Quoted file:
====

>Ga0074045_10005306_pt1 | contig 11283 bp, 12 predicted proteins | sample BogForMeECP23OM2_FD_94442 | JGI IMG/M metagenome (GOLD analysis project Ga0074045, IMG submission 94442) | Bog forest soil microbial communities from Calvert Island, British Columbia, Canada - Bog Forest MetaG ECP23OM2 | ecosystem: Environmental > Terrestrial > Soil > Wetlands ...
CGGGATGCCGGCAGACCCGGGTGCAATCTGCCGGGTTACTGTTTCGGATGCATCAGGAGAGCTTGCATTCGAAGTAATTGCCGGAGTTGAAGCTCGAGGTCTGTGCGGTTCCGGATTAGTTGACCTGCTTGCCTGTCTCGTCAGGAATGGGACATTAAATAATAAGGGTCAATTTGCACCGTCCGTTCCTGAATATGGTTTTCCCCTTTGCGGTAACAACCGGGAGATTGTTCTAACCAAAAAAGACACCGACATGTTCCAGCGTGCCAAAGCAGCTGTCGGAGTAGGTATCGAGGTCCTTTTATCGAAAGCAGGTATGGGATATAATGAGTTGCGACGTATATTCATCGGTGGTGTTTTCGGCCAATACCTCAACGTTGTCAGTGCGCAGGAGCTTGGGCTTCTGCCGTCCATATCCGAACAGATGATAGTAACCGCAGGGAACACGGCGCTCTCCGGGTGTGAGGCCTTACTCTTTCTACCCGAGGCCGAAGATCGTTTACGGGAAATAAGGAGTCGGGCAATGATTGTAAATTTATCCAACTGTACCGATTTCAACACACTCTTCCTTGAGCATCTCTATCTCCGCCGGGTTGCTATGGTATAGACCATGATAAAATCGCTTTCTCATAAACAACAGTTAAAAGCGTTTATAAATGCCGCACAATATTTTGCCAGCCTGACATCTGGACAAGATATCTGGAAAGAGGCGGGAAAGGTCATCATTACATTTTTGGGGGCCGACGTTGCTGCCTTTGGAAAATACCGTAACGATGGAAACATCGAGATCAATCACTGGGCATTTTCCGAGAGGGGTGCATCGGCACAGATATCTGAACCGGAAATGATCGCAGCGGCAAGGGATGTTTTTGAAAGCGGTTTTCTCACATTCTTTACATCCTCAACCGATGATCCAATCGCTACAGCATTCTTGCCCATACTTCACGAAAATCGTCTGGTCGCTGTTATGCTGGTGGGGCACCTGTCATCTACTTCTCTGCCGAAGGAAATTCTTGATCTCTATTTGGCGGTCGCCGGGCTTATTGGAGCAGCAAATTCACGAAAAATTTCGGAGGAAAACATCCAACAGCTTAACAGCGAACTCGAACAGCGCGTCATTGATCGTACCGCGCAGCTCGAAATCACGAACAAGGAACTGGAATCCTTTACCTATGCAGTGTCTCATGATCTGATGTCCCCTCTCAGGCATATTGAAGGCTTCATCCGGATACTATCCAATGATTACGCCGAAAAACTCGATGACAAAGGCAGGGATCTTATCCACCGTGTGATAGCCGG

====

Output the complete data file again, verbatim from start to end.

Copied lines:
>Ga0074045_10005306_pt1 | contig 11283 bp, 12 predicted proteins | sample BogForMeECP23OM2_FD_94442 | JGI IMG/M metagenome (GOLD analysis project Ga0074045, IMG submission 94442) | Bog forest soil microbial communities from Calvert Island, British Columbia, Canada - Bog Forest MetaG ECP23OM2 | ecosystem: Environmental > Terrestrial > Soil > Wetlands ...
CGGGATGCCGGCAGACCCGGGTGCAATCTGCCGGGTTACTGTTTCGGATGCATCAGGAGAGCTTGCATTCGAAGTAATTGCCGGAGTTGAAGCTCGAGGTCTGTGCGGTTCCGGATTAGTTGACCTGCTTGCCTGTCTCGTCAGGAATGGGACATTAAATAATAAGGGTCAATTTGCACCGTCCGTTCCTGAATATGGTTTTCCCCTTTGCGGTAACAACCGGGAGATTGTTCTAACCAAAAAAGACACCGACATGTTCCAGCGTGCCAAAGCAGCTGTCGGAGTAGGTATCGAGGTCCTTTTATCGAAAGCAGGTATGGGATATAATGAGTTGCGACGTATATTCATCGGTGGTGTTTTCGGCCAATACCTCAACGTTGTCAGTGCGCAGGAGCTTGGGCTTCTGCCGTCCATATCCGAACAGATGATAGTAACCGCAGGGAACACGGCGCTCTCCGGGTGTGAGGCCTTACTCTTTCTACCCGAGGCCGAAGATCGTTTACGGGAAATAAGGAGTCGGGCAATGATTGTAAATTTATCCAACTGTACCGATTTCAACACACTCTTCCTTGAGCATCTCTATCTCCGCCGGGTTGCTATGGTATAGACCATGATAAAATCGCTTTCTCATAAACAACAGTTAAAAGCGTTTATAAATGCCGCACAATATTTTGCCAGCCTGACATCTGGACAAGATATCTGGAAAGAGGCGGGAAAGGTCATCATTACATTTTTGGGGGCCGACGTTGCTGCCTTTGGAAAATACCGTAACGATGGAAACATCGAGATCAATCACTGGGCATTTTCCGAGAGGGGTGCATCGGCACAGATATCTGAACCGGAAATGATCGCAGCGGCAAGGGATGTTTTTGAAAGCGGTTTTCTCACATTCTTTACATCCTCAACCGATGATCCAATCGCTACAGCATTCTTGCCCATACTTCACGAAAATCGTCTGGTCGCTGTTATGCTGGTGGGGCACCTGTCATCTACTTCTCTGCCGAAGGAAATTCTTGATCTCTATTTGGCGGTCGCCGGGCTTATTGGAGCAGCAAATTCACGAAAAATTTCGGAGGAAAACATCCAACAGCTTAACAGCGAACTCGAACAGCGCGTCATTGATCGTACCGCGCAGCTCGAAATCACGAACAAGGAACTGGAATCCTTTACCTATGCAGTGTCTCATGATCTGATGTCCCCTCTCAGGCATATTGAAGGCTTCATCCGGATACTATCCAATGATTACGCCGAAAAACTCGATGACAAAGGCAGGGATCTTATCCACCGTGTGATAGCCGG